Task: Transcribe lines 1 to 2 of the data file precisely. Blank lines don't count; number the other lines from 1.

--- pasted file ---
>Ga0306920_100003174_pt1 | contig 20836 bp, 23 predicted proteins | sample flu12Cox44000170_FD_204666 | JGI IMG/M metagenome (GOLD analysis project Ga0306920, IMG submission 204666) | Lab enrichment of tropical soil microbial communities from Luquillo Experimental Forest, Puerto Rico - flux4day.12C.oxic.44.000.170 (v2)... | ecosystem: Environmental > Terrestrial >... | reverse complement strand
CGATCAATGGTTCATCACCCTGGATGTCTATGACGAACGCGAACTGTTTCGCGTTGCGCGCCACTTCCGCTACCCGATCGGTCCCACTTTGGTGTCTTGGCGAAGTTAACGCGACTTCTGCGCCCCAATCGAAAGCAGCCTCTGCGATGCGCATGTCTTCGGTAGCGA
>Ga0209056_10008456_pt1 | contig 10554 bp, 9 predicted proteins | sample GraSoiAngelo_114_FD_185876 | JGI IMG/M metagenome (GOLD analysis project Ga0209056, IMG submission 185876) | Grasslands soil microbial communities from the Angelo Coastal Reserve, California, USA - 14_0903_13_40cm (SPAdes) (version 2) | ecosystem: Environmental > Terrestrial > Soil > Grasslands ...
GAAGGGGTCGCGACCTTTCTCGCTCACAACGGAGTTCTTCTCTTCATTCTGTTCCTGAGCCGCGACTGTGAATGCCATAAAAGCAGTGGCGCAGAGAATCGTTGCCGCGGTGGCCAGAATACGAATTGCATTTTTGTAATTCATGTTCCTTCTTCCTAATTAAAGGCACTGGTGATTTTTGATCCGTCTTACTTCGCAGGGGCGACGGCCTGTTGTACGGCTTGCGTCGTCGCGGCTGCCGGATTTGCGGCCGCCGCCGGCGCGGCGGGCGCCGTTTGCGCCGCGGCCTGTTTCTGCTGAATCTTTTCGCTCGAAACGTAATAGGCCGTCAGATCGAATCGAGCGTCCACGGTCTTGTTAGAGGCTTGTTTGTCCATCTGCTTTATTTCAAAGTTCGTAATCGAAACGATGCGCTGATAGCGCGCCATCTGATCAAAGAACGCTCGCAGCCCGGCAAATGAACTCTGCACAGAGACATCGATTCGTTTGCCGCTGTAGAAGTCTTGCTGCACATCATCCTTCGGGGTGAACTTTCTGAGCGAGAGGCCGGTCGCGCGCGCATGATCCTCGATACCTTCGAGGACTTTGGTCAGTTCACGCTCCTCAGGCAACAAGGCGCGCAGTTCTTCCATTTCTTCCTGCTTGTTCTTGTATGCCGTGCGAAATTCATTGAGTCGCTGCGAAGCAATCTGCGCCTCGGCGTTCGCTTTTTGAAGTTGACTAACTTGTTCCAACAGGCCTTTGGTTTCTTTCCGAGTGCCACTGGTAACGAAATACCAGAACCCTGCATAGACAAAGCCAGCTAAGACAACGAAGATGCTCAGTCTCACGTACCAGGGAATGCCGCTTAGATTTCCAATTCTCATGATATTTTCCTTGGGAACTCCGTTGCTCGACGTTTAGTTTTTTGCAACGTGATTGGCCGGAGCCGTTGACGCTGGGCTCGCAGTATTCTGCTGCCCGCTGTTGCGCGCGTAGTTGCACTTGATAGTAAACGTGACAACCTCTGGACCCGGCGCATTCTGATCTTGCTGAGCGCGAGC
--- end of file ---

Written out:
>Ga0306920_100003174_pt1 | contig 20836 bp, 23 predicted proteins | sample flu12Cox44000170_FD_204666 | JGI IMG/M metagenome (GOLD analysis project Ga0306920, IMG submission 204666) | Lab enrichment of tropical soil microbial communities from Luquillo Experimental Forest, Puerto Rico - flux4day.12C.oxic.44.000.170 (v2)... | ecosystem: Environmental > Terrestrial >... | reverse complement strand
CGATCAATGGTTCATCACCCTGGATGTCTATGACGAACGCGAACTGTTTCGCGTTGCGCGCCACTTCCGCTACCCGATCGGTCCCACTTTGGTGTCTTGGCGAAGTTAACGCGACTTCTGCGCCCCAATCGAAAGCAGCCTCTGCGATGCGCATGTCTTCGGTAGCGA